scholarly journals Explaining Machine Learning Models for Clinical Gait Analysis

2022 ◽  
Vol 3 (2) ◽  
pp. 1-27
Djordje Slijepcevic ◽  
Fabian Horst ◽  
Sebastian Lapuschkin ◽  
Brian Horsak ◽  
Anna-Maria Raberger ◽  

Machine Learning (ML) is increasingly used to support decision-making in the healthcare sector. While ML approaches provide promising results with regard to their classification performance, most share a central limitation, their black-box character. This article investigates the usefulness of Explainable Artificial Intelligence (XAI) methods to increase transparency in automated clinical gait classification based on time series. For this purpose, predictions of state-of-the-art classification methods are explained with a XAI method called Layer-wise Relevance Propagation (LRP). Our main contribution is an approach that explains class-specific characteristics learned by ML models that are trained for gait classification. We investigate several gait classification tasks and employ different classification methods, i.e., Convolutional Neural Network, Support Vector Machine, and Multi-layer Perceptron. We propose to evaluate the obtained explanations with two complementary approaches: a statistical analysis of the underlying data using Statistical Parametric Mapping and a qualitative evaluation by two clinical experts. A gait dataset comprising ground reaction force measurements from 132 patients with different lower-body gait disorders and 62 healthy controls is utilized. Our experiments show that explanations obtained by LRP exhibit promising statistical properties concerning inter-class discriminativity and are also in line with clinically relevant biomechanical gait characteristics.

2020 ◽  
Nalika Ulapane ◽  
Karthick Thiyagarajan ◽  
sarath kodagoda

<div>Classification has become a vital task in modern machine learning and Artificial Intelligence applications, including smart sensing. Numerous machine learning techniques are available to perform classification. Similarly, numerous practices, such as feature selection (i.e., selection of a subset of descriptor variables that optimally describe the output), are available to improve classifier performance. In this paper, we consider the case of a given supervised learning classification task that has to be performed making use of continuous-valued features. It is assumed that an optimal subset of features has already been selected. Therefore, no further feature reduction, or feature addition, is to be carried out. Then, we attempt to improve the classification performance by passing the given feature set through a transformation that produces a new feature set which we have named the “Binary Spectrum”. Via a case study example done on some Pulsed Eddy Current sensor data captured from an infrastructure monitoring task, we demonstrate how the classification accuracy of a Support Vector Machine (SVM) classifier increases through the use of this Binary Spectrum feature, indicating the feature transformation’s potential for broader usage.</div><div><br></div>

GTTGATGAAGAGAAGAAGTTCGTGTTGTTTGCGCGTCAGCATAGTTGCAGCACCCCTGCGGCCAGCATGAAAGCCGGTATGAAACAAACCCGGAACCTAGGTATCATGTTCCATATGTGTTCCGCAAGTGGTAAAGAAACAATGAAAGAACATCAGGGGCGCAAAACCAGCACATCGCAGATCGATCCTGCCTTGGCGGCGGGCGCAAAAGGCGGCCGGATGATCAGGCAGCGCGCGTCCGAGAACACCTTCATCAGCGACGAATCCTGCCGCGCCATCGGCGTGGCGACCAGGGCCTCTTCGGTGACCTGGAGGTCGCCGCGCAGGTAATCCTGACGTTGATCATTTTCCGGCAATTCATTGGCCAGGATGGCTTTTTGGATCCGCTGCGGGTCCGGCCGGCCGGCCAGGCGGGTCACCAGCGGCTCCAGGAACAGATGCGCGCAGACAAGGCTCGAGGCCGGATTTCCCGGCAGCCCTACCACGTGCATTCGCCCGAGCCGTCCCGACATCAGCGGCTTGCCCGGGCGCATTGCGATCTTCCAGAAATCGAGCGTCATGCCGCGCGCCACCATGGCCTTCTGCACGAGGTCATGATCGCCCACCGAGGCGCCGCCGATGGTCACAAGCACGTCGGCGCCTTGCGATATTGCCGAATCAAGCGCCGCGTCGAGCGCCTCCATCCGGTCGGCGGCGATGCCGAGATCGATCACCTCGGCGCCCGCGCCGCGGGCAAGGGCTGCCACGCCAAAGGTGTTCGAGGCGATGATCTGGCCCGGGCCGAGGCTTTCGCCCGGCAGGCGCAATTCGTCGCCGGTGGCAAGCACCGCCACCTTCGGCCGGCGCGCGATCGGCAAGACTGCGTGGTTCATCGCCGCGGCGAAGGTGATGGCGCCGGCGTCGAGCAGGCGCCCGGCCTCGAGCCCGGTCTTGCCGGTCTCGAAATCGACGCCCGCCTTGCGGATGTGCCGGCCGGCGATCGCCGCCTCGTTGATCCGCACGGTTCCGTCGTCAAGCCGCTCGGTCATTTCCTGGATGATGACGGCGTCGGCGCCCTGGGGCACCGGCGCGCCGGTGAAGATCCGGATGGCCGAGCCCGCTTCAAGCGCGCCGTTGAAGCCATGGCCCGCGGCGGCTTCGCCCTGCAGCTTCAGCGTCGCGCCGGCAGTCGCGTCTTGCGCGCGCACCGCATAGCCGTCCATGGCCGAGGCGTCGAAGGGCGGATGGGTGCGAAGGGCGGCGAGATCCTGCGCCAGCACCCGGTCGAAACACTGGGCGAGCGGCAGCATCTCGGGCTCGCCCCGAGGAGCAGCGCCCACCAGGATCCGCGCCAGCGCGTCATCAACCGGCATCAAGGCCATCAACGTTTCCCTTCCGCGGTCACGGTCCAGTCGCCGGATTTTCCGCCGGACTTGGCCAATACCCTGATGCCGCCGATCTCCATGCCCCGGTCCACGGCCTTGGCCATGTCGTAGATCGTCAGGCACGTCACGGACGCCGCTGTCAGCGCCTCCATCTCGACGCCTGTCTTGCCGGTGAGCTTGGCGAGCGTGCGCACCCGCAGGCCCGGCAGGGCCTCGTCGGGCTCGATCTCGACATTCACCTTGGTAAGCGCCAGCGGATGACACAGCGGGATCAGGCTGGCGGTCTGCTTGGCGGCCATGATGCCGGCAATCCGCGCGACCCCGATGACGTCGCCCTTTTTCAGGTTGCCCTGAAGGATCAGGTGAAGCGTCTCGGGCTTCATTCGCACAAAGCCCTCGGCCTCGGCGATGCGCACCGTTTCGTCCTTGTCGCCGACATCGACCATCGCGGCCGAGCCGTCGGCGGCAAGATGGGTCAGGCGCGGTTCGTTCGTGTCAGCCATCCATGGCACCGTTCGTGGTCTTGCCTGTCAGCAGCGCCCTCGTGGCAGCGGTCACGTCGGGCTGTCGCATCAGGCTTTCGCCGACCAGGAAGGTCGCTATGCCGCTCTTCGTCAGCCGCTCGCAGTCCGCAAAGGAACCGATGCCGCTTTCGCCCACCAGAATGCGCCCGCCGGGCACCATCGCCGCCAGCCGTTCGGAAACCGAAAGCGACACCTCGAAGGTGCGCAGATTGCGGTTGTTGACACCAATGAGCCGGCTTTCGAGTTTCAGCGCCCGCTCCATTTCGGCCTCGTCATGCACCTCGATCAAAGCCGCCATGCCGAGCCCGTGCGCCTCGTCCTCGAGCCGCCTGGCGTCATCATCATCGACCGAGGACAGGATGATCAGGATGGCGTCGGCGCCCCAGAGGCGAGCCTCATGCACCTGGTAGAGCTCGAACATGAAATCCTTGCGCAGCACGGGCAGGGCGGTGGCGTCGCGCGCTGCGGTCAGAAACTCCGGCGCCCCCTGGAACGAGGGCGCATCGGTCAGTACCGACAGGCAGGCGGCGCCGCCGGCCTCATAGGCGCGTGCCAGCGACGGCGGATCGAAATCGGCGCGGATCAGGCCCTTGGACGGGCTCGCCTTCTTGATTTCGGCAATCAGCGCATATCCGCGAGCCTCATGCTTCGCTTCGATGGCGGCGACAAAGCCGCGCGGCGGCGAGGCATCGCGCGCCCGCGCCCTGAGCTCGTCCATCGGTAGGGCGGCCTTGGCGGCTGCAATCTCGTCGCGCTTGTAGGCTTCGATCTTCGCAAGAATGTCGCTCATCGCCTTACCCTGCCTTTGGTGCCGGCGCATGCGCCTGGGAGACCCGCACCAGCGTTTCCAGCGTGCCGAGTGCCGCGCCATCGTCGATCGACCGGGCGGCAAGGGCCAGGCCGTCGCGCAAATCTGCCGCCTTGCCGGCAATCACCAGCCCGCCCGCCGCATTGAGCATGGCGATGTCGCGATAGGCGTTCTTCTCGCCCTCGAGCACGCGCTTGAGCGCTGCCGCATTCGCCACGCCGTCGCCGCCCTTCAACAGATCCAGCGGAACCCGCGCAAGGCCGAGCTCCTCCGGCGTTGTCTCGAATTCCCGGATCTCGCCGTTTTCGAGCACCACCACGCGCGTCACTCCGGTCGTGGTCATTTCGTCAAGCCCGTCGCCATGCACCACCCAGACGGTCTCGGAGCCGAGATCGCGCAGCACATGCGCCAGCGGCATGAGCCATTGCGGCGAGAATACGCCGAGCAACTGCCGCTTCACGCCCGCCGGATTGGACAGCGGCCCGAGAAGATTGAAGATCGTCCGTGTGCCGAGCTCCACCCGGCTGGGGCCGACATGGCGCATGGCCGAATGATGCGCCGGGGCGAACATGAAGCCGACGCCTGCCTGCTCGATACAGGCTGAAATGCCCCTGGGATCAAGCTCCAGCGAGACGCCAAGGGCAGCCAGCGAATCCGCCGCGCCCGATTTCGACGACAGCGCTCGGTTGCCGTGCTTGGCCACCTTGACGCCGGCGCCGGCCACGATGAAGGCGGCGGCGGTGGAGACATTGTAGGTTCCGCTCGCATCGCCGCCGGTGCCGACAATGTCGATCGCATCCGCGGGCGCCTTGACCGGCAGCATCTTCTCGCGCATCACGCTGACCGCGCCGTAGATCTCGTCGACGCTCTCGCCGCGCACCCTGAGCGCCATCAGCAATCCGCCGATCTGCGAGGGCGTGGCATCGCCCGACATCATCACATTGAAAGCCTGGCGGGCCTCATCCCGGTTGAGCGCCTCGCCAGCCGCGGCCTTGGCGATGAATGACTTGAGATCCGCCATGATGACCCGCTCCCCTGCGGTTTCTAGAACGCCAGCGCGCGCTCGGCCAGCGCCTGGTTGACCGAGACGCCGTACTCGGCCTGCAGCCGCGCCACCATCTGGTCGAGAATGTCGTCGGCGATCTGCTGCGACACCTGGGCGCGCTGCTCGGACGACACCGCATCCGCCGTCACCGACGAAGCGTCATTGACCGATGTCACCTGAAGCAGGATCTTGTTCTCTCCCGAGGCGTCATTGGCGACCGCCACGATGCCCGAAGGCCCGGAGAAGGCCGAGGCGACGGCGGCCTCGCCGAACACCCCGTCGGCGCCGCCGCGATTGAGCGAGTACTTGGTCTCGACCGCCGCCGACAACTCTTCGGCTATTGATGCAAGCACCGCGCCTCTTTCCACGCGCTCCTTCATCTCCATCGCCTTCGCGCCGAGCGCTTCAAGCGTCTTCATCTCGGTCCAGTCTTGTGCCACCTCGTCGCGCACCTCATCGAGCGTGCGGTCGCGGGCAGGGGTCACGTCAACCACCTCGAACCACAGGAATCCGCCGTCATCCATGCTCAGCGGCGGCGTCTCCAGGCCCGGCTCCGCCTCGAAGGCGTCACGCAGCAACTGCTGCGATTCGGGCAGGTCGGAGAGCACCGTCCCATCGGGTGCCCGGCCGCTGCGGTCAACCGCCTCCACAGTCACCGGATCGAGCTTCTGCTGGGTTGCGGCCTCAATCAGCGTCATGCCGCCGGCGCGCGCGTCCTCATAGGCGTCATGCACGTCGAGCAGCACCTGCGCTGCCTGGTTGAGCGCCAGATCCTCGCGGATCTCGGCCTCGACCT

Diagnostics ◽  
2021 ◽  
Vol 11 (3) ◽  
pp. 574
Gennaro Tartarisco ◽  
Giovanni Cicceri ◽  
Davide Di Pietro ◽  
Elisa Leonardi ◽  
Stefania Aiello ◽  

In the past two decades, several screening instruments were developed to detect toddlers who may be autistic both in clinical and unselected samples. Among others, the Quantitative CHecklist for Autism in Toddlers (Q-CHAT) is a quantitative and normally distributed measure of autistic traits that demonstrates good psychometric properties in different settings and cultures. Recently, machine learning (ML) has been applied to behavioral science to improve the classification performance of autism screening and diagnostic tools, but mainly in children, adolescents, and adults. In this study, we used ML to investigate the accuracy and reliability of the Q-CHAT in discriminating young autistic children from those without. Five different ML algorithms (random forest (RF), naïve Bayes (NB), support vector machine (SVM), logistic regression (LR), and K-nearest neighbors (KNN)) were applied to investigate the complete set of Q-CHAT items. Our results showed that ML achieved an overall accuracy of 90%, and the SVM was the most effective, being able to classify autism with 95% accuracy. Furthermore, using the SVM–recursive feature elimination (RFE) approach, we selected a subset of 14 items ensuring 91% accuracy, while 83% accuracy was obtained from the 3 best discriminating items in common to ours and the previously reported Q-CHAT-10. This evidence confirms the high performance and cross-cultural validity of the Q-CHAT, and supports the application of ML to create shorter and faster versions of the instrument, maintaining high classification accuracy, to be used as a quick, easy, and high-performance tool in primary-care settings.

Ahmad Iwan Fadli ◽  
Selo Sulistyo ◽  
Sigit Wibowo